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The Americans, Ep. 3.02: “Baggage” slows the pace and ups the stakes

The Americans, Ep. 3.02: “Baggage” slows the pace and ups the stakes

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The Americans, Season 3, Episode 2: “Baggage”
Written by Joel Fields & Joe Weisberg
Directed by Daniel Sackheim
Airs Wednesdays at 10pm (ET) on FX

Last week’s premiere started off marvelously, in medias res at a breakneck pace but without feeling hyperbolic. In this week’s episode, “Baggage”, the speed of the narrative is greatly reduced, but the effect on the viewer is no less powerful. As creator Joe Weisberg understands, viewers need to spend time with characters and scenarios to care about them and this episode moves slower in the interest of introducing new elements to the show.

First among these is Nina, whose welcome appearance opens the episode. The medium close-up of her urinating in a jail cell appears to be shown somewhat for shock value, but it effectively conveys the dark side of both life in the Soviet Union and more broadly, the Cold War. Despite her service and loyalty to the KGB, her comrades define her by her moments of weakness and she’s condemned to spending time in a desolate jail.

The second half of the teaser further details the casualties, both violent and non-violent, of international conflict and the havoc it can wreak upon those who don’t quite seem to deserve it. As Phillip continues to cope with Annelise’s unfortunate demise, the viewer is reminded that Nina has been spared, at least for the time being. Less shocking, but no less heartbreaking, is Paige’s accusation of infidelity against Phillip. There’s a certain sweetness to the allegiance she’s formed with her mother, but her lack of trust in her father gives the scene a tragic tinge. It closes out a teaser that’s less tense than the action-packed beginning of “EST Men,” but no less compelling and essential to the show as a whole.

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The grotesque treatment of undeserving victims continues in the the episode’s first act. In a horrifying scene, easily among the most gruesome in the show’s history, Elizabeth, Phillip, and Yousaf break Annelise’s bones in order to make her body easier to transport. With the sounds of each sickening crack, our disgust at their actions becomes more and more severe. It’s not an easy scene to watch, but something like that shouldn’t be—the audience feels the effects of the violence in a way that’s missing from too many contemporary shows. Even though Yousaf’s killing of Annalise in the premiere was repulsive, his disgust as they deal with her body brings out an aspect of his humanity that is missing from Elizabeth and Phillip’s workman-like approach to the task. The horror from the sounds becomes magnified by Elizabeth and Phillip’s callousness as they deal with the body: as sympathetic as the two can be, The Americans never lets us forget the characters’ comfort with brutality.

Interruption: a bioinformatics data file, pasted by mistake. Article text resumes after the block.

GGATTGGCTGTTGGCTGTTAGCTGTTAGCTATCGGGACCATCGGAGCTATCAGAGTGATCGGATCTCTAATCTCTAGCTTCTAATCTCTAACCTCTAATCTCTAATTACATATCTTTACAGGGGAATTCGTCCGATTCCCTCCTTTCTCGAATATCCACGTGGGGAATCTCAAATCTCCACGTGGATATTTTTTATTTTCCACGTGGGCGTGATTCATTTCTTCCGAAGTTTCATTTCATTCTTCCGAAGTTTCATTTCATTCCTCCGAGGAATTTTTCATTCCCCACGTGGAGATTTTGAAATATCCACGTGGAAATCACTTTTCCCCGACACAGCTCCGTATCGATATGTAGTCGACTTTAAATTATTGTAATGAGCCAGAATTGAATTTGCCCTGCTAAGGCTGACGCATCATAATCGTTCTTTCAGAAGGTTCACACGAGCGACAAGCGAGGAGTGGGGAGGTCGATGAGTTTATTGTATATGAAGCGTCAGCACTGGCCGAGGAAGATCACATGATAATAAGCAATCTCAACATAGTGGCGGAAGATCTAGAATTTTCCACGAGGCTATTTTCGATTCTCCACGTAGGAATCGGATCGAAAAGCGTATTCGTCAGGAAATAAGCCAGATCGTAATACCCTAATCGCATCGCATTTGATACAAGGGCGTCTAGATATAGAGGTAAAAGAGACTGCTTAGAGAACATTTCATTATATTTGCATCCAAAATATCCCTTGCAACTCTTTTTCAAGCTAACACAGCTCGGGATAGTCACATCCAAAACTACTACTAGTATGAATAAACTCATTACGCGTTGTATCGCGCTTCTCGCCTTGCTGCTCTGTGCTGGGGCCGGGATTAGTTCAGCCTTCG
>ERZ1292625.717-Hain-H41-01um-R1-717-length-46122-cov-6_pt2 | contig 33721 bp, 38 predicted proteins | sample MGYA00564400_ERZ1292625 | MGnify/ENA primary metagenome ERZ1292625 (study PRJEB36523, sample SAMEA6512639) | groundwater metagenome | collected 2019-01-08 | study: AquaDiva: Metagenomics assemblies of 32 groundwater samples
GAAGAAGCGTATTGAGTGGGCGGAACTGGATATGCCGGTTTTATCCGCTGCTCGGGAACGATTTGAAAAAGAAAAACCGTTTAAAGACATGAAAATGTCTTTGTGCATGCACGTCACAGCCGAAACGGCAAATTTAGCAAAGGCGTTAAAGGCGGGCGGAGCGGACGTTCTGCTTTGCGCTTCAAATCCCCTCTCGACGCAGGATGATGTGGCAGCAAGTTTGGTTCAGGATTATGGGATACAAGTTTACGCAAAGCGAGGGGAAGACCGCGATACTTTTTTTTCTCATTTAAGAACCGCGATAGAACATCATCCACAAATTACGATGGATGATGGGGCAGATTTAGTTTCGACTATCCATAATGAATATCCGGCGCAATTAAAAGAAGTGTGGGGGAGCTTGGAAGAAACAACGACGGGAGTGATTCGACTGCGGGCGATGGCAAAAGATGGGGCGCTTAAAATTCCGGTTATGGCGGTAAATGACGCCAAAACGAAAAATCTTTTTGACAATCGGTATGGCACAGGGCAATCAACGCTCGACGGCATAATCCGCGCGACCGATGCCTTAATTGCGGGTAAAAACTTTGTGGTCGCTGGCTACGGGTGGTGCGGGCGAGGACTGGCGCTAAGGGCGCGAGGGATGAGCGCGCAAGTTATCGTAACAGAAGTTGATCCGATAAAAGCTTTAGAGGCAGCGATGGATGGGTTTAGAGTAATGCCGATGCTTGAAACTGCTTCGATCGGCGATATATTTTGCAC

This duality is also perfectly represented by the conversation between Yousaf and Phillip in the bowels of the hotel. Phillip’s initial sympathy with Yousaf’s regret over killing Annelise appears to humanize him in a way that’s missing from the earlier scene. The moment appears almost out of character, but just when Phillip seems to be genuinely connecting with him, he reiterates their need for information. Characters like Phillip are allowed to show their human side, but the show consistently affixes the displays with an emotional asterisk, reminding us of their duplicity.

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At the same time, their hardships certainly aren’t underrepresented. A flashback later in the episode reveals Elizabeth’s father’s history as a deserter. The revelation helps to explain her commitment to the KGB, and her willingness to give over Paige—she doesn’t want to repeat her father’s mistakes. Her loyalty to the KGB certainly overrides her loyalty to Phillip, as we see by her concealment of her thoughts from him. In the world of The Americans, the characters are always betraying someone, and the most painful treacheries are of themselves and those they love.

These betrayals make everyone suspicious and create an atmosphere of dread that pervades the show and colors our view of all of the characters. The blond Soviet refugee who Beeman and his colleagues are assigned to protect appears to be on the side of the Americans, but her true allegiance is difficult to discern. Oleg and the other KGB officers we follow don’t appear to think that she’s on their side, but the many levels of deception seen throughout the show leave open the possibility that she’s not who she says she is, suggesting a tension reminiscent of the taught early days of Homeland. Although her arc is merely introduced rather than fully fleshed out, the ambiguity over her loyalty makes for one of the coming season’s more fascinating subplots.

Still, it’s not like “Baggage” only consists of character exposition. Phillip and Elizabeth’s frantic race to track Yousaf showcases the gripping tension at which the show excels. This sequence is particularly striking given the quiet nature of the rest of the episode, but it also stands on its own merit. As “Baggage” proves, The Americans is a show that’s just as effective when it’s throttling at full speed as when it lulls to a contemplative crawl.

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